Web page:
def generate_pdf(datetime_obj, outfile, size, first_weekday=calendar.SUNDAY):
    """Helper to apply add_calendar_page to save a ready-to-print file to disk.

    @param datetime_obj: A Python C{datetime} object specifying the month
        the calendar should represent.
    @param outfile: The path to which to write the PDF file.
    @param size: A (width, height) tuple (specified in points) representing
        the target page size.
    size = Size(*size)
    canvas = Canvas(outfile, size)

    # margins
    wmar, hmar = size.width / 50, size.height / 50
    size = Size(size.width - (2 * wmar), size.height - (2 * hmar))

                      Geom(wmar, hmar, size.width, size.height),
                      datetime_obj, draw_cell, first_weekday).save()

if __name__ == "__main__":
    generate_pdf(datetime.datetime.now(), 'calendar.pdf',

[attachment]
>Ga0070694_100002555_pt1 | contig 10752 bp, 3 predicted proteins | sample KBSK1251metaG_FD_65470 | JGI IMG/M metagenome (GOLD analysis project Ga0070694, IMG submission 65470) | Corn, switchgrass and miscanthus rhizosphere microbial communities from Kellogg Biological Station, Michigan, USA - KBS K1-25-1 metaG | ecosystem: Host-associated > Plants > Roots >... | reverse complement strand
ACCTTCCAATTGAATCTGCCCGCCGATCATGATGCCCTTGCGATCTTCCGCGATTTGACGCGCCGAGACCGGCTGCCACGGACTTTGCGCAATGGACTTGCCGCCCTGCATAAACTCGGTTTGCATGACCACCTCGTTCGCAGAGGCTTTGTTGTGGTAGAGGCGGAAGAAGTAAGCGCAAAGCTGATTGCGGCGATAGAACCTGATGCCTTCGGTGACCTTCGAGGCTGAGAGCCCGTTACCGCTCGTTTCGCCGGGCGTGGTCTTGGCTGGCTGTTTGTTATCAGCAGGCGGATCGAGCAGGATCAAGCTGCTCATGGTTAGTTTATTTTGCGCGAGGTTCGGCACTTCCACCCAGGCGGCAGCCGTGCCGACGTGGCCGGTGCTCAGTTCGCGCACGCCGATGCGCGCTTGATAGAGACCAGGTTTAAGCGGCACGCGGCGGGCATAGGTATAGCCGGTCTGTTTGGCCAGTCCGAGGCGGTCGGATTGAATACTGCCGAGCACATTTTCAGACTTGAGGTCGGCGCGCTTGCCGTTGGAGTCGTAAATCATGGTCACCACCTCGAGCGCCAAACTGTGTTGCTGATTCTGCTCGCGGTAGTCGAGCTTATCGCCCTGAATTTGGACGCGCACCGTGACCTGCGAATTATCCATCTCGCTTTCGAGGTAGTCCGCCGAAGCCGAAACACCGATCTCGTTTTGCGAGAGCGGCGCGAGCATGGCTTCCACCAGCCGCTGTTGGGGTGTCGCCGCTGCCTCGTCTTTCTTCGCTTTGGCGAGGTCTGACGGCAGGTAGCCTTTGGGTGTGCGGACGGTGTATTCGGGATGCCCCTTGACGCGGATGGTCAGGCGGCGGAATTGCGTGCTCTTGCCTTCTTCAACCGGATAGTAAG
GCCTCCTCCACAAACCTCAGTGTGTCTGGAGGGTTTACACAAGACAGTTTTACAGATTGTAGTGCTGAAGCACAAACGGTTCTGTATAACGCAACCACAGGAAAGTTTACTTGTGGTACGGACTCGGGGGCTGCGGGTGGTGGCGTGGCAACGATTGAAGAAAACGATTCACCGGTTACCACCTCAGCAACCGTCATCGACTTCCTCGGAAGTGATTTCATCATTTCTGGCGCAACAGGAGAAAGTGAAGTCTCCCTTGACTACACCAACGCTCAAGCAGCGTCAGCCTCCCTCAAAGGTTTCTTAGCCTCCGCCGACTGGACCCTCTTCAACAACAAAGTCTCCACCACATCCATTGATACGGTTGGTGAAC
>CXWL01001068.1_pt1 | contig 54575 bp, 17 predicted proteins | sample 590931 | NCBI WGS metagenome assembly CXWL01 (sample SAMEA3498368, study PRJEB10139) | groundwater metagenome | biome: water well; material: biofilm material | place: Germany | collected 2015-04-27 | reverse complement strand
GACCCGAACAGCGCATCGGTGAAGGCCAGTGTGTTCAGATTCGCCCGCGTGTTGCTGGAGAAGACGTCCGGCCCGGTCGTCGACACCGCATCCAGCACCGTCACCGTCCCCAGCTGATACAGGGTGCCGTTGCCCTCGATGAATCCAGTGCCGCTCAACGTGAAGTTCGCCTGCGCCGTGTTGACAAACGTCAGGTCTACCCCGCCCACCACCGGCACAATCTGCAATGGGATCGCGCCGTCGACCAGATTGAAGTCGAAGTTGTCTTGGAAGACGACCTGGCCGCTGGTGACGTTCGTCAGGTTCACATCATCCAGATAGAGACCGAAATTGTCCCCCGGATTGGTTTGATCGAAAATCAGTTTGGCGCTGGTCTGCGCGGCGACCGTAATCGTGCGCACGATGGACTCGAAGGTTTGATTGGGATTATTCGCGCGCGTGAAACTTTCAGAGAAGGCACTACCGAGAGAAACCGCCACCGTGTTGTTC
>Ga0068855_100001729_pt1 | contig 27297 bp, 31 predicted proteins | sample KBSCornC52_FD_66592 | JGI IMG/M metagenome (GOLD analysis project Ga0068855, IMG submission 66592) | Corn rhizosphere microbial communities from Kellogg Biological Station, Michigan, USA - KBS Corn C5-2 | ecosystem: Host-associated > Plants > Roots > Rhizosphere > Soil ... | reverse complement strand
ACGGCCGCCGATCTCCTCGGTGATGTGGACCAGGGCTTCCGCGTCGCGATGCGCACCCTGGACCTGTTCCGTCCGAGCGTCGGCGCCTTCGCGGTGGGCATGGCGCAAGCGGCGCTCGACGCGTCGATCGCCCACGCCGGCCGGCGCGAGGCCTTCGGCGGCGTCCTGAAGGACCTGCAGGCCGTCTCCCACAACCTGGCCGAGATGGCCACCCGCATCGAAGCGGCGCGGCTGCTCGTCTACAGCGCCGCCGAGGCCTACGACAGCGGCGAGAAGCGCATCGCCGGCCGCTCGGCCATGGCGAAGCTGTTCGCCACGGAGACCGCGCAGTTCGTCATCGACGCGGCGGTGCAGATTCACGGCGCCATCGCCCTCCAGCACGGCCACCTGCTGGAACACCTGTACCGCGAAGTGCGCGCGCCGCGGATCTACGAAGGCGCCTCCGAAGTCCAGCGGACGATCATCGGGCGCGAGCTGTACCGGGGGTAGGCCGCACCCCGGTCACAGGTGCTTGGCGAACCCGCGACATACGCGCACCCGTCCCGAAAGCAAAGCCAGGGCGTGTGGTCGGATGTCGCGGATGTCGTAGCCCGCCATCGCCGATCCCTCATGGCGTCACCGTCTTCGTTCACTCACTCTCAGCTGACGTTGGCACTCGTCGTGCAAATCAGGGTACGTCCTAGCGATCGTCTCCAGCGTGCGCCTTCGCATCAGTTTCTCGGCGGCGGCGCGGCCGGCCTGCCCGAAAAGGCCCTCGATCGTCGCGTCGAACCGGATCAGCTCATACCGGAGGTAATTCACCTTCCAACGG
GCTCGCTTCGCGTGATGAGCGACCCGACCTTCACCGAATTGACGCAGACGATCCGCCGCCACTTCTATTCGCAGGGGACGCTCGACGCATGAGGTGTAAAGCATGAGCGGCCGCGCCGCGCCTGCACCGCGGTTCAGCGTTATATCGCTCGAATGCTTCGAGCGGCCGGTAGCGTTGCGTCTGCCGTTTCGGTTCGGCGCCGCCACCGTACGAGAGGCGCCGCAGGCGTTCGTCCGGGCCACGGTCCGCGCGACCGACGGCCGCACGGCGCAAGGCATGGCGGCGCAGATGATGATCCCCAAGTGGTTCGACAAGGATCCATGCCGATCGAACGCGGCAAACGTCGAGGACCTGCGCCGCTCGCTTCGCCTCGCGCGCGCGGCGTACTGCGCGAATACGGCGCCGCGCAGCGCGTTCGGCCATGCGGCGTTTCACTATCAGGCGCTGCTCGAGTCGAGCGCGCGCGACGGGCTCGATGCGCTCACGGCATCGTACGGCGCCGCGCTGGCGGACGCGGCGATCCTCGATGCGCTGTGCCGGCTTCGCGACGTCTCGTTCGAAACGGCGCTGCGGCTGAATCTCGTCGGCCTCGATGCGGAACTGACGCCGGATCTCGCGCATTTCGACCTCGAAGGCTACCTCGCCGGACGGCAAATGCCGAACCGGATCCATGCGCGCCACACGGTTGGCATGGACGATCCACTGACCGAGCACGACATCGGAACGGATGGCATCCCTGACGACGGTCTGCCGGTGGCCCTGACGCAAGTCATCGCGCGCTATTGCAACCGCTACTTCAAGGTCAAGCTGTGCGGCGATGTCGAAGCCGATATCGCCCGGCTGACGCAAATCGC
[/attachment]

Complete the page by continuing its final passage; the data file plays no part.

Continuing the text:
The refactored code has the following advantages:

  • The calendar drawing function doesn't draw anything other than the marginless cells themselves, so it's useful for embedding the output into larger creations.
  • The code to draw individual cells has been factored out into a callback which receives a freshly-reset canvas state each time.
  • It's all nicely documented now. (Admittedly, in ePydoc markup I haven't run through ePyDoc yet)
  • Code to draw top-aligned ordinal suffixes on numbers
  • PEP-8 compliant code style and proper metadata.
  • Great answer, better than accepted one. I've attached the full in case the linked site isn't available. – VitalyB Jul 31 '16 at 13:11

I had a similar roblem a while back - I used the excellent pcal utility. It's not python but even as a python bigot I found severe limitations getting reliable printable PDFs from python - my LaTeX was not good enough